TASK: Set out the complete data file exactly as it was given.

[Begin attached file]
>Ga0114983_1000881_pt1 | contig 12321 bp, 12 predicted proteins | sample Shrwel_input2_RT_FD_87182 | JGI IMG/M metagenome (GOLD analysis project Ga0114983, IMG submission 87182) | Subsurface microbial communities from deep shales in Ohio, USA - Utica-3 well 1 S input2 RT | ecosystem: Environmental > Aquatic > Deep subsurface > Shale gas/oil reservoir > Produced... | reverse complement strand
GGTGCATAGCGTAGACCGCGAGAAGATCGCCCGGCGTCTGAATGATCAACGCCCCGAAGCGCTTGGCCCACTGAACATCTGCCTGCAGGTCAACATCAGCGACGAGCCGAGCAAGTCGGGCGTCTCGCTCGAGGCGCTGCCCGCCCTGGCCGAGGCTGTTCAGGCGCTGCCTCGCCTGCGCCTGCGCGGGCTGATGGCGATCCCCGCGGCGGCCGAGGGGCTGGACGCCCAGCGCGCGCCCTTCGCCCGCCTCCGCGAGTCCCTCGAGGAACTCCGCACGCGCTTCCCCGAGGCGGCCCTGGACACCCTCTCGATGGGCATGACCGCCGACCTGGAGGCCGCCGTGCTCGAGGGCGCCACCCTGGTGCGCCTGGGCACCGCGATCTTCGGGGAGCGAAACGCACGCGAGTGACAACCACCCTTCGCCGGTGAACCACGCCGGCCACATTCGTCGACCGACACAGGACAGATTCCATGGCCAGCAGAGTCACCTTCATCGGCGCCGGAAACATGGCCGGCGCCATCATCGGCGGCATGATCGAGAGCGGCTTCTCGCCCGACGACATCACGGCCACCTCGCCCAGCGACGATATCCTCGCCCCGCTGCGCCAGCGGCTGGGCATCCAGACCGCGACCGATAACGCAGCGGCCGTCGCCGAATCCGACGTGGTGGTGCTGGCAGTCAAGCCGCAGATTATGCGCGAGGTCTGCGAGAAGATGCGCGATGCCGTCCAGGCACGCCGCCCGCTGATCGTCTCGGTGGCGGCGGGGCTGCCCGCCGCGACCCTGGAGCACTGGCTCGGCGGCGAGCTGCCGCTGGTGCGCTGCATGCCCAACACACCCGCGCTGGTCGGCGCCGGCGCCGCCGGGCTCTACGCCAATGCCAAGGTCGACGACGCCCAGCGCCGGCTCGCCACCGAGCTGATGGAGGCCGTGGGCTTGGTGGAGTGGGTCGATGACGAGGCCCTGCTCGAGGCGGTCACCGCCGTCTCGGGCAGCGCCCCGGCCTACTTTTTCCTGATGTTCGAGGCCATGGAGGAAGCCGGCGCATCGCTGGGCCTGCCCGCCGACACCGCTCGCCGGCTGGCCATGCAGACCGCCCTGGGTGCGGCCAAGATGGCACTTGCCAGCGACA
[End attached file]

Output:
>Ga0114983_1000881_pt1 | contig 12321 bp, 12 predicted proteins | sample Shrwel_input2_RT_FD_87182 | JGI IMG/M metagenome (GOLD analysis project Ga0114983, IMG submission 87182) | Subsurface microbial communities from deep shales in Ohio, USA - Utica-3 well 1 S input2 RT | ecosystem: Environmental > Aquatic > Deep subsurface > Shale gas/oil reservoir > Produced... | reverse complement strand
GGTGCATAGCGTAGACCGCGAGAAGATCGCCCGGCGTCTGAATGATCAACGCCCCGAAGCGCTTGGCCCACTGAACATCTGCCTGCAGGTCAACATCAGCGACGAGCCGAGCAAGTCGGGCGTCTCGCTCGAGGCGCTGCCCGCCCTGGCCGAGGCTGTTCAGGCGCTGCCTCGCCTGCGCCTGCGCGGGCTGATGGCGATCCCCGCGGCGGCCGAGGGGCTGGACGCCCAGCGCGCGCCCTTCGCCCGCCTCCGCGAGTCCCTCGAGGAACTCCGCACGCGCTTCCCCGAGGCGGCCCTGGACACCCTCTCGATGGGCATGACCGCCGACCTGGAGGCCGCCGTGCTCGAGGGCGCCACCCTGGTGCGCCTGGGCACCGCGATCTTCGGGGAGCGAAACGCACGCGAGTGACAACCACCCTTCGCCGGTGAACCACGCCGGCCACATTCGTCGACCGACACAGGACAGATTCCATGGCCAGCAGAGTCACCTTCATCGGCGCCGGAAACATGGCCGGCGCCATCATCGGCGGCATGATCGAGAGCGGCTTCTCGCCCGACGACATCACGGCCACCTCGCCCAGCGACGATATCCTCGCCCCGCTGCGCCAGCGGCTGGGCATCCAGACCGCGACCGATAACGCAGCGGCCGTCGCCGAATCCGACGTGGTGGTGCTGGCAGTCAAGCCGCAGATTATGCGCGAGGTCTGCGAGAAGATGCGCGATGCCGTCCAGGCACGCCGCCCGCTGATCGTCTCGGTGGCGGCGGGGCTGCCCGCCGCGACCCTGGAGCACTGGCTCGGCGGCGAGCTGCCGCTGGTGCGCTGCATGCCCAACACACCCGCGCTGGTCGGCGCCGGCGCCGCCGGGCTCTACGCCAATGCCAAGGTCGACGACGCCCAGCGCCGGCTCGCCACCGAGCTGATGGAGGCCGTGGGCTTGGTGGAGTGGGTCGATGACGAGGCCCTGCTCGAGGCGGTCACCGCCGTCTCGGGCAGCGCCCCGGCCTACTTTTTCCTGATGTTCGAGGCCATGGAGGAAGCCGGCGCATCGCTGGGCCTGCCCGCCGACACCGCTCGCCGGCTGGCCATGCAGACCGCCCTGGGTGCGGCCAAGATGGCACTTGCCAGCGACA